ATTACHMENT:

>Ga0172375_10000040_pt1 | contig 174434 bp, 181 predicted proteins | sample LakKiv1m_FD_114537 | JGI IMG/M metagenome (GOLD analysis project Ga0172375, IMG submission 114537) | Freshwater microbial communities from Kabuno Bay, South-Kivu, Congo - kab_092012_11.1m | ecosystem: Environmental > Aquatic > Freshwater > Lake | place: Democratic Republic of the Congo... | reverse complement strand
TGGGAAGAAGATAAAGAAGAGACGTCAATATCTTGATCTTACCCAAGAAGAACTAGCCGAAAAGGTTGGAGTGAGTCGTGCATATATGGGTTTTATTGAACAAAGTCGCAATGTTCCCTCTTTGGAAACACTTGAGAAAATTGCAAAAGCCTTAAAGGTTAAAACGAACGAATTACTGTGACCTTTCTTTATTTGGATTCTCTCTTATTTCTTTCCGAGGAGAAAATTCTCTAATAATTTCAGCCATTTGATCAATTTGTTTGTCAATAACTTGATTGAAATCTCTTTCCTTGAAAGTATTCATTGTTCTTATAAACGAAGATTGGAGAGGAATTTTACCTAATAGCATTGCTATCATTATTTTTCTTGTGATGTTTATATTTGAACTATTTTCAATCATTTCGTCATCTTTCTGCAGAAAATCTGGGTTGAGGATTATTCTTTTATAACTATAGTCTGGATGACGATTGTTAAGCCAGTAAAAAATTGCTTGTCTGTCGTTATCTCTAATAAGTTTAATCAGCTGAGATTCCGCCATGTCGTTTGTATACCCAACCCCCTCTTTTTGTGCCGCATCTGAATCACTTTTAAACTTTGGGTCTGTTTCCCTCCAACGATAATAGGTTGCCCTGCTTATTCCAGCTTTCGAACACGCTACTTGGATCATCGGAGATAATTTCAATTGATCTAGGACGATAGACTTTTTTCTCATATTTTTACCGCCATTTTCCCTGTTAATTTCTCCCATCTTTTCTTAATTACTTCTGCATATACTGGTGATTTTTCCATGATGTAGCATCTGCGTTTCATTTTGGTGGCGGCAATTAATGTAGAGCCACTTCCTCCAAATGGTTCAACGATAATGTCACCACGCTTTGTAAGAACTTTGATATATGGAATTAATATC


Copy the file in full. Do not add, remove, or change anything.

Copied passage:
>Ga0172375_10000040_pt1 | contig 174434 bp, 181 predicted proteins | sample LakKiv1m_FD_114537 | JGI IMG/M metagenome (GOLD analysis project Ga0172375, IMG submission 114537) | Freshwater microbial communities from Kabuno Bay, South-Kivu, Congo - kab_092012_11.1m | ecosystem: Environmental > Aquatic > Freshwater > Lake | place: Democratic Republic of the Congo... | reverse complement strand
TGGGAAGAAGATAAAGAAGAGACGTCAATATCTTGATCTTACCCAAGAAGAACTAGCCGAAAAGGTTGGAGTGAGTCGTGCATATATGGGTTTTATTGAACAAAGTCGCAATGTTCCCTCTTTGGAAACACTTGAGAAAATTGCAAAAGCCTTAAAGGTTAAAACGAACGAATTACTGTGACCTTTCTTTATTTGGATTCTCTCTTATTTCTTTCCGAGGAGAAAATTCTCTAATAATTTCAGCCATTTGATCAATTTGTTTGTCAATAACTTGATTGAAATCTCTTTCCTTGAAAGTATTCATTGTTCTTATAAACGAAGATTGGAGAGGAATTTTACCTAATAGCATTGCTATCATTATTTTTCTTGTGATGTTTATATTTGAACTATTTTCAATCATTTCGTCATCTTTCTGCAGAAAATCTGGGTTGAGGATTATTCTTTTATAACTATAGTCTGGATGACGATTGTTAAGCCAGTAAAAAATTGCTTGTCTGTCGTTATCTCTAATAAGTTTAATCAGCTGAGATTCCGCCATGTCGTTTGTATACCCAACCCCCTCTTTTTGTGCCGCATCTGAATCACTTTTAAACTTTGGGTCTGTTTCCCTCCAACGATAATAGGTTGCCCTGCTTATTCCAGCTTTCGAACACGCTACTTGGATCATCGGAGATAATTTCAATTGATCTAGGACGATAGACTTTTTTCTCATATTTTTACCGCCATTTTCCCTGTTAATTTCTCCCATCTTTTCTTAATTACTTCTGCATATACTGGTGATTTTTCCATGATGTAGCATCTGCGTTTCATTTTGGTGGCGGCAATTAATGTAGAGCCACTTCCTCCAAATGGTTCAACGATAATGTCACCACGCTTTGTAAGAACTTTGATATATGGAATTAATATC